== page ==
It is my belief that it is worthwhile focusing both on theoretical goals and practical goals. We should know where we’d like to go, and the direction in which we should take our next step towards that destination. How we got where we are should matter less to us than that we are on the same journey.

Is the EU broke without our money ?

The following little nugget about the Multiannual Financial Framework (MFF) mentioned by no other than Jacob Rees-Mogg in his podcast  –,  but here is the comment that intrigued me:

“For the 21 months remaining of the multiannual financial framework, the EU is bust. It has no legal ability to borrow, and neither do the Germans want to pay more or the Poles wish to receive less.”

This somewhat throw away comment, but it got me thinking.

If the Brexit negotiations are completed by March 2019 for the remaining time after that EU will be broke without our money – and don’t forget we were a fairly large contributor the last time this happened.

When crunch time comes will the EU really have to consider how they want to treat the UK as we leave the EU. The Commission will want the UK’s money – but let’s be honest most governments like more money. The EU still wants our money but we should not want to hand it over too quickly.

In 12 months time, the EU negotiators will be in a bind. Negotiating with the UK, that wants frictionless access to the single market, not to mention pressures from the City to retain passporting for its financial services.

However, the EU is hamstrung by other EU nations stating that they will not contribute more to the EU budget and most importantly Ireland not wanting a border on the mainland. The UK may have time on their side to bring the EU to a budgetary brink and avoid overpaying on the divorce bill.

With a backdrop President Trump talking about tariffs. How does it look to the rest of the world the EU has pushed tariffs on goods coming in from Britain. They would lose some of their credibility when they complain of others doing it to them. As I said in my last post, if free trade is advantageous, then it is not only advantageous within the EU it is advantageous to trade with the world.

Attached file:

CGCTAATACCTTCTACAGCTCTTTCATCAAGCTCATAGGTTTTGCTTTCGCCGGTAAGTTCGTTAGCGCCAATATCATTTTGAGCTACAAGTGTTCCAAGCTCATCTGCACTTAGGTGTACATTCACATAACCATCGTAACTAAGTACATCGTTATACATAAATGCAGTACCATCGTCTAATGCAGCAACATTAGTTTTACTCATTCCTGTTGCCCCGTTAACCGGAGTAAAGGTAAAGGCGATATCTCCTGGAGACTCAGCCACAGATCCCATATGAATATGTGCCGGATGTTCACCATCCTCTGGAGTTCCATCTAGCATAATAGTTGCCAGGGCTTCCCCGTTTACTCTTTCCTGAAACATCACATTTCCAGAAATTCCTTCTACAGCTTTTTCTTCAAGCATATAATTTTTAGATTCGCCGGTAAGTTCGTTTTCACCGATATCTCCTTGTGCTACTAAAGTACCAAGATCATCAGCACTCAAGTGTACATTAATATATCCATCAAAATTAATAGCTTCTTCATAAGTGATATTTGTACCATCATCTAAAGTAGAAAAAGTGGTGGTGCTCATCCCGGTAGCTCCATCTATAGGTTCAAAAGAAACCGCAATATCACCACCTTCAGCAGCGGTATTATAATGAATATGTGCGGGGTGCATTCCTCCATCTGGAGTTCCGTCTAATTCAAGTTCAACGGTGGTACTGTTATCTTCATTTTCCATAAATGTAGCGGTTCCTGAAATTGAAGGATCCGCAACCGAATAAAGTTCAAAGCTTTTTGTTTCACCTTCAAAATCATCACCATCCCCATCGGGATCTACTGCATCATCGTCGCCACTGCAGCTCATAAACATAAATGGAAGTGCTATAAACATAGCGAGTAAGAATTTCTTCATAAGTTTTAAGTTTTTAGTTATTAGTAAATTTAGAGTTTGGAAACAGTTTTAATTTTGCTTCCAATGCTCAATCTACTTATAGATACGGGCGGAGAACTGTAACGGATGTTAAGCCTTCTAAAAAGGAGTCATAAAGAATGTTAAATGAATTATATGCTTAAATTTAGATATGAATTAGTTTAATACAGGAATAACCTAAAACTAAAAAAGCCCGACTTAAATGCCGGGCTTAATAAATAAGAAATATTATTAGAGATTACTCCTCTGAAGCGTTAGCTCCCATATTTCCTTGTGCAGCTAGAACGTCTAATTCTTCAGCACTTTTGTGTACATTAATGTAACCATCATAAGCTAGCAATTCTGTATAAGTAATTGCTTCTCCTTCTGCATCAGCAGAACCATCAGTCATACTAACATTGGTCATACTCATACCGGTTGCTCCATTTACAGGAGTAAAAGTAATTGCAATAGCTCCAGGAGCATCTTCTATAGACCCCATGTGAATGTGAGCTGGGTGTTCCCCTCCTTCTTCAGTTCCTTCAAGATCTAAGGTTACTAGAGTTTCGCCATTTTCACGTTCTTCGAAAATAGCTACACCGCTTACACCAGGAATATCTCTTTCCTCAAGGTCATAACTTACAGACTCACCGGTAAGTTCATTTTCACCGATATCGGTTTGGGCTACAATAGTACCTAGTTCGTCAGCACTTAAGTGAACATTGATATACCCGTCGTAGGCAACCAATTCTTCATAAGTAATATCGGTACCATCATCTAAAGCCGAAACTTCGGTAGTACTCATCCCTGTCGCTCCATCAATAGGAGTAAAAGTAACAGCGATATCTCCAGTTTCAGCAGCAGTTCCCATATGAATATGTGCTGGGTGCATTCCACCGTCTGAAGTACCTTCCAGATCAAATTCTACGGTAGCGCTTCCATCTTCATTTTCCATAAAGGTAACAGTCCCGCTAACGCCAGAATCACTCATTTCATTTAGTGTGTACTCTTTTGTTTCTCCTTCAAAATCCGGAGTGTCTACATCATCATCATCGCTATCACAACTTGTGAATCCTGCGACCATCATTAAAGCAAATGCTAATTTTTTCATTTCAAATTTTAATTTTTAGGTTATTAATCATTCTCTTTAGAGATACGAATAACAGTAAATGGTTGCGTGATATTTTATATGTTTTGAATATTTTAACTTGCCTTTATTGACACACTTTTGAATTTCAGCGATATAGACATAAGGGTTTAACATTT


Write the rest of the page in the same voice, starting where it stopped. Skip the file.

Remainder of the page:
Could we see a shut down of the EU? Similar to what happens in Washington when budgets cannot be passed. We have not seen it happen in the history of the EU yet. This situation would reflect badly on the EU. Something that they would want to avoid…..tick-tock.

The EU could bridge the gap by cutting costs, this will not be popular with the EU commission or bureaucrats as it lessens both their power and prestige. Although the Germans along with more fiscally prudent partners will prefer this option. Those on the receiving end of the budget will no doubt prefer to have richer countries contribute more ensuring that they get the same payments to which they have become accustomed. The electorate across Europe have been overwhelmingly been voting for eurosceptic parties.  It’s going to be difficult to convince such countries to send more money to the EU, especially when bashing the EU has been profitable to parties such as AfD (Alternative for Germany),  Lega Nord (Northern League – Italy), FPO (Freedom Party of Austria). Whoever is in power in these countries will be well aware of this broad (beyond left and right) feeling of resentment towards the EU.

Another option that could raise revenues is by levelling fines on companies that trade within the EU. In case you think this is a far-fetched idea,  just have look at the following graph which shows how large the recent Google fine is compared to other countries contributions to the EU.

This is not good fiscal policy in the long run for the EU. But for the UK if we are nimble enough, this is an opportunity for us being outside of the EU jurisdiction, companies could base themselves here in the UK knowing that they are next to a very large European market. Another option for European companies would be to base themselves in the UK knowing that they would be free of some of the impositions of the EU and outside of it customs area too. The UK could well be used as a base for European companies to trade outside of the EU with greater ease. We could position ourselves as the Singapore of Europe if there was the political will to do so.

With the mantra of the negotiations being “Nothing is agreed until everything is agreed”, UK negotiators to play the long game of chicken to the very end. Withholding money to the last moment will allow it to be in the strongest bargaining position.